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According to international yoga teacher Lizzie Lasater, yoga philosophy is like grammar. Just as a writer has to learn what an adverb is and when to use a semicolon before constructing sentences, every yoga teacher should learn the core concepts of yoga philosophy before building their own teachings.
Here, Lizzie shares her thoughts on the importance of the Yoga Sutra as a foundation of learning for all teachers.
Yoga Journal:Why do you think the Yoga Sutra is such a key text for a yoga teacher to know?
Lizzie Lasater: The Yoga Sutra is an essential framework. For me, there are two cores of teaching yoga: anatomy and the Yoga Sutra.
If you think of the image of a building being constructed, you see the concrete slabs, the columns and the roof—that’s the skeleton. Anatomy and the Yoga Sutra, to me, are the core elements that make up that skeleton of yoga. Then, each teacher fills in the façade, the visual expression and the architecture of the building based on their personality, experience and the stories they tell. Having a solid grounding in the Yoga Sutra is very important because it gives a stable structure to back up your teaching.
YJ: Why isn’t yoga philosophy emphasized more in teacher trainings, then?
LL: I think most yoga teacher trainings are far too short. Yoga is a vast body of knowledge. It’s a lifelong study, a passion, a calling and a daily practice. If you have only 200 hours, you have to look at how you’re going to split that up: How much time are you going to spend on anatomy? How much time are you going to spend on philosophy? How much are you going to spend on pranayama, meditation, and asana?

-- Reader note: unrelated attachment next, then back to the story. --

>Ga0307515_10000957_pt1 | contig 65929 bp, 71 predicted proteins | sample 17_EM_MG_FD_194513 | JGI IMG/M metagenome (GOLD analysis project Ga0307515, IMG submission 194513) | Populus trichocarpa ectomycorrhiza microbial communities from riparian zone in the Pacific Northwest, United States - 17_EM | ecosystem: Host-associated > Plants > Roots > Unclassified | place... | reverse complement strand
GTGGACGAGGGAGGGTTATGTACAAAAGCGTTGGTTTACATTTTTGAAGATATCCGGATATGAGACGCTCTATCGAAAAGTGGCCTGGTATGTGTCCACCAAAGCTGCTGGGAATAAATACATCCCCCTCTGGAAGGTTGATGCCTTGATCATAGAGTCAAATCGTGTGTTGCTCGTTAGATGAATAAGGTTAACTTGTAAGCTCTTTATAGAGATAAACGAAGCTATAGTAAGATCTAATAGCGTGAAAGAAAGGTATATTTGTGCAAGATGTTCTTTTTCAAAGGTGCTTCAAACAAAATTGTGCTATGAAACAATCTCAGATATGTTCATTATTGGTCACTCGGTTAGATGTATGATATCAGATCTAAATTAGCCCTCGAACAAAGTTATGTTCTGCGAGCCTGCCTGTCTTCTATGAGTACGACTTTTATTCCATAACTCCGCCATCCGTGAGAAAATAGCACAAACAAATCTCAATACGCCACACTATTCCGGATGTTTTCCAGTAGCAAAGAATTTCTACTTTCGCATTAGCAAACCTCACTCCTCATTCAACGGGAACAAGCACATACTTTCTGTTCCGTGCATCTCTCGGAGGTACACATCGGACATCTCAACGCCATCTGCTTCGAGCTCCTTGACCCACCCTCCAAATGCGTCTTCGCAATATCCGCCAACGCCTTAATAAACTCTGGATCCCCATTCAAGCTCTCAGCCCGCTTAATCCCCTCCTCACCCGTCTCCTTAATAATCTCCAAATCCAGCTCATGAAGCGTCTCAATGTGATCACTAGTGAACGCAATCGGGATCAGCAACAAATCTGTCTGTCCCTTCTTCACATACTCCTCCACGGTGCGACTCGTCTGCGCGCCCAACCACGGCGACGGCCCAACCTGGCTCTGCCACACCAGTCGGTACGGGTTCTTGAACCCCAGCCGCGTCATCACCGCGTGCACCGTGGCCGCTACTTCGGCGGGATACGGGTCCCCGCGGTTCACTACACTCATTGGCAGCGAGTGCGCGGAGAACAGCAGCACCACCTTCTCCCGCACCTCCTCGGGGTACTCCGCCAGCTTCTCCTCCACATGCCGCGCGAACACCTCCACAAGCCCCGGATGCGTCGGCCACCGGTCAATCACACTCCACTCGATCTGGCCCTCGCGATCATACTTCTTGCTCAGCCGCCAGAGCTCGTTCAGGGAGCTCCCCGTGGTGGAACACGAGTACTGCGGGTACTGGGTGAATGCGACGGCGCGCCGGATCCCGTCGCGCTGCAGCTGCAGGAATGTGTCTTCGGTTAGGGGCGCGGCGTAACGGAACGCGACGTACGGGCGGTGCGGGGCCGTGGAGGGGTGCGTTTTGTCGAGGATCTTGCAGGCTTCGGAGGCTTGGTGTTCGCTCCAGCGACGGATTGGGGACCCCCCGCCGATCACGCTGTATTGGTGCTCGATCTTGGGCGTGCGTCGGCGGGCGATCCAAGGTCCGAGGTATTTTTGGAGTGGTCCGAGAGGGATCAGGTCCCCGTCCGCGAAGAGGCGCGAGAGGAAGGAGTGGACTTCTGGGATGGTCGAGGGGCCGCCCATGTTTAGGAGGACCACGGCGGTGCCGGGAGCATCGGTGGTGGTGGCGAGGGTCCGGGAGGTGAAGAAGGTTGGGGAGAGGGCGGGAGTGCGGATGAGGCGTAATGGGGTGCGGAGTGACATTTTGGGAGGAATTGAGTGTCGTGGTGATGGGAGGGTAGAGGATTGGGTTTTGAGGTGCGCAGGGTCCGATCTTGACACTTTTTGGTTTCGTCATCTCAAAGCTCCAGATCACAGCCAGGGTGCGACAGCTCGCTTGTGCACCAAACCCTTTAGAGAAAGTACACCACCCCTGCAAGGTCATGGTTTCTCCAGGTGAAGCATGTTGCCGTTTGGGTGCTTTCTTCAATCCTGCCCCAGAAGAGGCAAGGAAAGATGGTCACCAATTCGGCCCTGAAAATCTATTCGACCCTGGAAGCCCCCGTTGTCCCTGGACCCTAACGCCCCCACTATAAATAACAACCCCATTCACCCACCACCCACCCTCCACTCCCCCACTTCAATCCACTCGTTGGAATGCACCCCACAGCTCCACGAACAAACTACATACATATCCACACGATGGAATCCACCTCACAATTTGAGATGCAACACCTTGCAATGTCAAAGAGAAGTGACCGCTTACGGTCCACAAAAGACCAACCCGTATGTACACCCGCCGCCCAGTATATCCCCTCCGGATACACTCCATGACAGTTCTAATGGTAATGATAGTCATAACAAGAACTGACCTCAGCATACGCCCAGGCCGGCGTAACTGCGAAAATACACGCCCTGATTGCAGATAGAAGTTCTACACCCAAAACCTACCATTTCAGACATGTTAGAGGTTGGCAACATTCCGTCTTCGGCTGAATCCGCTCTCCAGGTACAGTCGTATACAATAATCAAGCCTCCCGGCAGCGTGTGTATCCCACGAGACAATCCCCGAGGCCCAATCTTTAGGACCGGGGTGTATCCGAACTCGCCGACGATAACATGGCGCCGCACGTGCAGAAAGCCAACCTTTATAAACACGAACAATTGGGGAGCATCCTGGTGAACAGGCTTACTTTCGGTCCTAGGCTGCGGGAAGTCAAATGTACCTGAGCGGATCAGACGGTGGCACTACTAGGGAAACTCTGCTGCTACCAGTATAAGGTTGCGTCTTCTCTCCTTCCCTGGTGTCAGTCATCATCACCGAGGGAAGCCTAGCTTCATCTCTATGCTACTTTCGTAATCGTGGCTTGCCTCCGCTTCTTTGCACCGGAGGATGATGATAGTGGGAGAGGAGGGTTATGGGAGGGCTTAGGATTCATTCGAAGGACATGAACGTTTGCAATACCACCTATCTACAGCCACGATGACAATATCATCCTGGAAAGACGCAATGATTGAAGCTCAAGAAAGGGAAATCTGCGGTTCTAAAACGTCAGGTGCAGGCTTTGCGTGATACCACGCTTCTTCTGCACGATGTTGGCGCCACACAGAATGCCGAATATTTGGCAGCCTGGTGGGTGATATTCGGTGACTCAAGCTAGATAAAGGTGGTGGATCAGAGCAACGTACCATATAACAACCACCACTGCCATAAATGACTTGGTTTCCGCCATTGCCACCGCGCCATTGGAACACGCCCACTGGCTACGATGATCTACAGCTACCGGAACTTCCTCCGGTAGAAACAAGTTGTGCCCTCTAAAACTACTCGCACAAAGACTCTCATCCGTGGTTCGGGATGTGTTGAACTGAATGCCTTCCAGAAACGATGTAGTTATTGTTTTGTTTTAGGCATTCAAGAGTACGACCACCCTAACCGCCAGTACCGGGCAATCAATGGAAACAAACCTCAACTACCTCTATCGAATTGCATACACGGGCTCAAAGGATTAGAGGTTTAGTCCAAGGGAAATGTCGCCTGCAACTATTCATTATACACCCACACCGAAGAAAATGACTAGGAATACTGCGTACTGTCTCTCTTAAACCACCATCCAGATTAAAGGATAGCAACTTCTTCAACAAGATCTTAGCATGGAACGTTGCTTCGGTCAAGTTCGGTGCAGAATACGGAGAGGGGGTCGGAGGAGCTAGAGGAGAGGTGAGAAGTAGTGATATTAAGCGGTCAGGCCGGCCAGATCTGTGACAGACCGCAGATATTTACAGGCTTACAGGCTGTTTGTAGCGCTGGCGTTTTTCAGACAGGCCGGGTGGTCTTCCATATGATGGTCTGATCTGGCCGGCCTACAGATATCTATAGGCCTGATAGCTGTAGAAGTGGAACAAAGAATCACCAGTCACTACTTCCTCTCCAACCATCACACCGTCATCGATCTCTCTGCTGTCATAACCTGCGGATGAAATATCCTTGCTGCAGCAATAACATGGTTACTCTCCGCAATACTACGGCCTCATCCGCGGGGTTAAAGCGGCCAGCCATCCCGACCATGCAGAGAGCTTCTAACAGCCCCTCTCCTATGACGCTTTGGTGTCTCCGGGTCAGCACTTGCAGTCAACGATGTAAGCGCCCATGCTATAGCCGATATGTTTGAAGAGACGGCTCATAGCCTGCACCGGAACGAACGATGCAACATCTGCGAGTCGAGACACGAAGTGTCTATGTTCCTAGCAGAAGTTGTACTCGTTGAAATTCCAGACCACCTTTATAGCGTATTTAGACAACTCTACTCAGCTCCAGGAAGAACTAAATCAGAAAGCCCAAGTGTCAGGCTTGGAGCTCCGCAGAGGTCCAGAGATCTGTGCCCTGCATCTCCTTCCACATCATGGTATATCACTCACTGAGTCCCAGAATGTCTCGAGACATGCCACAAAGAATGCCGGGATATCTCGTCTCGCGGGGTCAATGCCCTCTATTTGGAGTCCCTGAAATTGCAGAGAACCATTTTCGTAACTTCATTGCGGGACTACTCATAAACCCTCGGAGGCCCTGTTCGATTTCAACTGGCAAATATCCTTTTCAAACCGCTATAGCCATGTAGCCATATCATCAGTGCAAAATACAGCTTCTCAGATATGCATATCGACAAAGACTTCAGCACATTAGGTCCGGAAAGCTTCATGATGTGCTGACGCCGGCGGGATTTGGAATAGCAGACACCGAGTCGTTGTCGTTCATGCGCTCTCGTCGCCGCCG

So I understand why it happens that philosophy isn’t emphasized. And it’s also often taught in a very dry, disconnected way. But the way our course teaches it, and the way I think teachers should learn it, is very one-to-one with your practice and your life. That, I think, is incredibly relevant.
YJ: How has studying the Yoga Sutra enriched your own yoga teaching?
LL: It’s been so important. I was in London teaching a workshop a week or two [after filming the online course], and I found that my teaching was different. When my students asked questions, I found the answers arising. There’s always that moment when a student asks a question in front of a room full of 30 people, and there’s a little nervous question mark—I’m on the spot to say something intelligent and beneficial. I was really grateful so often to find responses arising that were connected with the Sutra.
It was almost like I had filled up a reservoir of this knowledge. When a student was asking something, I could immediately connect it to these foundational, core concepts of yoga. A student might say, “I don’t know how much effort I should put in and how much I should let go.” That is a core question of yoga, abhyasa and vairagya [practice and non-attachment]. How much is enough? It’s not one, and it’s not the other. The answer would tumble out from there.
This interview has been lightly edited for length and clarity.
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About Our Experts
Judith Hanson Lasater, PhD, PT, has been teaching yoga since 1971. She trains students and teachers throughout the United States as well as abroad, is one of the founders of Yoga Journal magazine, and is president of the California Yoga Teachers Association. She has written eight books. Learn more at judithhansonlasater.com.
Raised in San Francisco and trained as a designer, Lizzie Lasater, MArch, RYT, teaches yoga internationally and online. She sometimes jokes that she’s been practicing yoga since the womb because her mom, Judith Hanson Lasater, has been teaching since before Lizzie’s birth. Lizzie lives in the Alps with her Austrian husband. You can find her schedule and classes at lizzielasater.com.